DECEMBER ISN'T all weather -- unusually good or unusually bad. You can view it as a showcase of history. A great many interesting things happened in December, after all, the feast of the former St. Nicholas, patron of children, pawnbrokers, brewers and losers in law suits, being not the least -- on Dec. 6. But we get ahead of ourselves.
For starters, on Dec. 1, 1726, Oliver Wolcott, one of the signers of the Declaration of Independence, was born; he died on the same day, in 1797. On Dec. 2, 1814, the Marquis de Sade died, and in an unrelated event on that day in 1885 was born Dr. George R. Minot, who discovered liver as a cure for anemia. The Bronx was purchased from the Indians on Dec. 3 (1639), and abandoned shortly thereafter. Nothing whatever happened on Dec. 4 and 5 -- to be distinguished from the 6th (1877), when The Washington Post was first published.
On Dec. 7, 1915, Eli Wallach was born, just five days before Frank Sinatra, and 26 years before Pearl Harbor. On the 8th (1828) was born Henry Timrod, poet laureate of the Confederacy, a post currently unoccupied. On Dec. 9 the John Birch Society was founded (1958), 350 years to the day after the birth of John Milton. We have Dorothy Lamour's birthday on the 10th (1914); the first use of laughing gas for a tooth extraction on the 11th; and the invention of the wooden gol tee on the 21th (1899).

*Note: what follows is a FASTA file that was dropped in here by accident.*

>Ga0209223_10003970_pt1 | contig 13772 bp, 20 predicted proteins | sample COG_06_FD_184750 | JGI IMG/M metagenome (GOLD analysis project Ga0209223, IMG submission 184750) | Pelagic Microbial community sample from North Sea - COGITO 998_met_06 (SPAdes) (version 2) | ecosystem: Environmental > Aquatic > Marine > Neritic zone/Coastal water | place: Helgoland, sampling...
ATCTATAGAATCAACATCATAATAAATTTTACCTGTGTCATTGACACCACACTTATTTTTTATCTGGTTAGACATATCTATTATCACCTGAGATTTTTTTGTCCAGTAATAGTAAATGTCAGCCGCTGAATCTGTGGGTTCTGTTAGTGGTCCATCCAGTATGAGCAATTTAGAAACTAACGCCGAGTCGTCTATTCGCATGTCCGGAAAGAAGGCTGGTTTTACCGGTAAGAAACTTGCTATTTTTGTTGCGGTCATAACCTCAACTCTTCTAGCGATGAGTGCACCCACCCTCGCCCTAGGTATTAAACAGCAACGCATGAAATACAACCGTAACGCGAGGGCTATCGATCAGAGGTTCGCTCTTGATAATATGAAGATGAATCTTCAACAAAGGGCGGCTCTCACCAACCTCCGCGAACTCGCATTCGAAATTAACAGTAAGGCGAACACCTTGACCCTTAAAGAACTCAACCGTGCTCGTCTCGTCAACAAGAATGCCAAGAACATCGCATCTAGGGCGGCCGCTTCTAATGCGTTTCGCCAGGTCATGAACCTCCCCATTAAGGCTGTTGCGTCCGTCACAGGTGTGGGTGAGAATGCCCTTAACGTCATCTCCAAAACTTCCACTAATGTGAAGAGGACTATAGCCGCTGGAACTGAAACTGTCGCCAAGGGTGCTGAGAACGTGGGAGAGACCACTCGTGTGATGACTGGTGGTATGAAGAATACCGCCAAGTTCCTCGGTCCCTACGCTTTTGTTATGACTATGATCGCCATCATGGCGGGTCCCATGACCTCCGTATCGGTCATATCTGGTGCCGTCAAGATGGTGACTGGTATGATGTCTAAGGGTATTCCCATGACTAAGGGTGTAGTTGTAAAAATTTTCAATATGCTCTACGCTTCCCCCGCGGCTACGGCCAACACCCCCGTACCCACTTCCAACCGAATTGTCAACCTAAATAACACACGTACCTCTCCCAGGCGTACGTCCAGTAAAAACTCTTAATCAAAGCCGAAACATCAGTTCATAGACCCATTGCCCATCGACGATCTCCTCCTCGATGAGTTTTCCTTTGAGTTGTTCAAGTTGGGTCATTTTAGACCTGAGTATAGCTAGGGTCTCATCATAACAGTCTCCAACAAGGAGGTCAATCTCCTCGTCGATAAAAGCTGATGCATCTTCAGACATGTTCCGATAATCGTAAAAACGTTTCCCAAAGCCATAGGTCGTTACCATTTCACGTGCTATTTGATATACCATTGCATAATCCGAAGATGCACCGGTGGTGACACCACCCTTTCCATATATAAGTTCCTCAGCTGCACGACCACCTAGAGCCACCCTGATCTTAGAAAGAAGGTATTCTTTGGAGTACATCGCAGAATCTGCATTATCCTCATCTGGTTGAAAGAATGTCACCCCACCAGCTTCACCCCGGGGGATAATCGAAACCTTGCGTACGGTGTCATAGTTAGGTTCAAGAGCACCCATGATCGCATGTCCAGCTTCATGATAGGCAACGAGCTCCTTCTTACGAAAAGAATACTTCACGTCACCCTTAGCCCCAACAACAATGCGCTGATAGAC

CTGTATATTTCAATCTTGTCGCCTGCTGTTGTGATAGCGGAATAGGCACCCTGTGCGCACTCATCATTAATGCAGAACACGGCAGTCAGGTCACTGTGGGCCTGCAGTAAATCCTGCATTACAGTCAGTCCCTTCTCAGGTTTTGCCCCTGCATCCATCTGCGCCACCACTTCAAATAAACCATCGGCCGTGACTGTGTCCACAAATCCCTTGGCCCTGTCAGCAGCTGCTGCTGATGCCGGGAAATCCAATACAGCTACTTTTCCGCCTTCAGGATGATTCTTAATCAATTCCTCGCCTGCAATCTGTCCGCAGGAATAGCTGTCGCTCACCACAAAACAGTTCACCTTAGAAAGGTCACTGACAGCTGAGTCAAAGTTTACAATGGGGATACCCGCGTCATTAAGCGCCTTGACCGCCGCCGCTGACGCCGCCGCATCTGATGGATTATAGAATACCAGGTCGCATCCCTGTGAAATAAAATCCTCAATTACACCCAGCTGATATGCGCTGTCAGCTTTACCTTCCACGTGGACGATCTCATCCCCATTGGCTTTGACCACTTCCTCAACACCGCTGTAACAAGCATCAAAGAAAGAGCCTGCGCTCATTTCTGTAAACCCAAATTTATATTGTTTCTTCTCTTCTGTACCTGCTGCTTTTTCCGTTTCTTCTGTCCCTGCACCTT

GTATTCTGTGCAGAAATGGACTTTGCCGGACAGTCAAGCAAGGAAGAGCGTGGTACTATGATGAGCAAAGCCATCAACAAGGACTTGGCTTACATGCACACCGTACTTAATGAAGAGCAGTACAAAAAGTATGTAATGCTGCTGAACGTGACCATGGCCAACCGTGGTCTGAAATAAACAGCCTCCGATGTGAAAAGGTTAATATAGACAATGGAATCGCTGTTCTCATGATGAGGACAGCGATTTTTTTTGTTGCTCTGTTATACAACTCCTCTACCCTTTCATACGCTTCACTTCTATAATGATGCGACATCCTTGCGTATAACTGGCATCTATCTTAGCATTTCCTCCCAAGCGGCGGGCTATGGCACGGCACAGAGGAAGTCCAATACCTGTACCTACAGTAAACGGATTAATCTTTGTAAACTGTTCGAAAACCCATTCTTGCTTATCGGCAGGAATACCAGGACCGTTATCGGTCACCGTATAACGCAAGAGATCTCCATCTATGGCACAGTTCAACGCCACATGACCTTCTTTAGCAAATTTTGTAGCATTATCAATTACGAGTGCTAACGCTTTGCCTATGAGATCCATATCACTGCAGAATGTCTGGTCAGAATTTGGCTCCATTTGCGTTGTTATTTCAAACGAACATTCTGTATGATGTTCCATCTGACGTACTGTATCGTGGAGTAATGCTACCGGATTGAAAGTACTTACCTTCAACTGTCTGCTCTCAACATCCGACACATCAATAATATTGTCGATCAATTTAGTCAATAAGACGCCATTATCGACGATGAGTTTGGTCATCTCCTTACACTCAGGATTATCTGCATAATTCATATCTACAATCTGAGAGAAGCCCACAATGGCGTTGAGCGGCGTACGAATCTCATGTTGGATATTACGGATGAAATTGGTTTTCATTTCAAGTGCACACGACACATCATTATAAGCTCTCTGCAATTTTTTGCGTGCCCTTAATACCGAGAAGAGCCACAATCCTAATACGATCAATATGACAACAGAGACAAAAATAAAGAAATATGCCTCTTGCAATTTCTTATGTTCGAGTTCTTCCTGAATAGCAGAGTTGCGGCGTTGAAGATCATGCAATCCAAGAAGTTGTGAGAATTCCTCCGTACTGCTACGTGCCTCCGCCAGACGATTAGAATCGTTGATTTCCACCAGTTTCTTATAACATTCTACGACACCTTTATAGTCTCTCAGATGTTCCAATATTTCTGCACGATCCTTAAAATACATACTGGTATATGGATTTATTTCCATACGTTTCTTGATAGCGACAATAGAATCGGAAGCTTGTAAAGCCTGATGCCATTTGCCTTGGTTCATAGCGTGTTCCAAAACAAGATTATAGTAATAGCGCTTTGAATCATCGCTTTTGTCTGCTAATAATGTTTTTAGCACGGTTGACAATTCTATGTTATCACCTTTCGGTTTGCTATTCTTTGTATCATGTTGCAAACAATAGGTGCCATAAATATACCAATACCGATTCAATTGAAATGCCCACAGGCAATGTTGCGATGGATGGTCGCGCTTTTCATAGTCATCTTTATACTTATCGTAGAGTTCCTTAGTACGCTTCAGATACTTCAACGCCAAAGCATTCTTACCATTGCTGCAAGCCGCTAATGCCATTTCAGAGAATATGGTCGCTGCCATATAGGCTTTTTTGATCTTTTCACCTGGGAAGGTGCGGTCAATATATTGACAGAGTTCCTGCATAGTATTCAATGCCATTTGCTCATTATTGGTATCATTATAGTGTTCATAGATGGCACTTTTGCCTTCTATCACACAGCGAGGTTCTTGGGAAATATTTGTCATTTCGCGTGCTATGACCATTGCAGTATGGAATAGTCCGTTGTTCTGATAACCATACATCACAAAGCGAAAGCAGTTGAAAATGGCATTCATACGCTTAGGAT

On the 12th as well, in 1901, Guglielmo Marconi transmitted the letter S by wireless from Cornwall, England, to Newfoundland, though he did not say way. Afain, nothing happened on the 13th through the 20th, unless you count Nero's birthday on the 15th (AD37), which he did, and J. Paul Getty's birthday on the same day in 1892. Joseph Stalin's birthday is on the 21st (you may prepare yourself for his centennial next year), and also on the 21st (1620) the pilgrims landed at Plymouth Rock. On Christmas Eve 1818, "Silent Night" was first sung in the nick of time, and on Christmas day, 1893, Robert Ripley was born, believe it or not.
Which brings us to the 31st (if we skip a few days, and we do) -- the last day of the year, and a difficult occasion, especially in Austria and Korea. In Austria the 31st is known as "Touch a Pig for Luck" day, and in Korea on the 31st, all the citizens must hear a cock crow before going to sleep. This makes for some sleepy Koreans and some unlucky Austra.ians, but an interesting end to the month.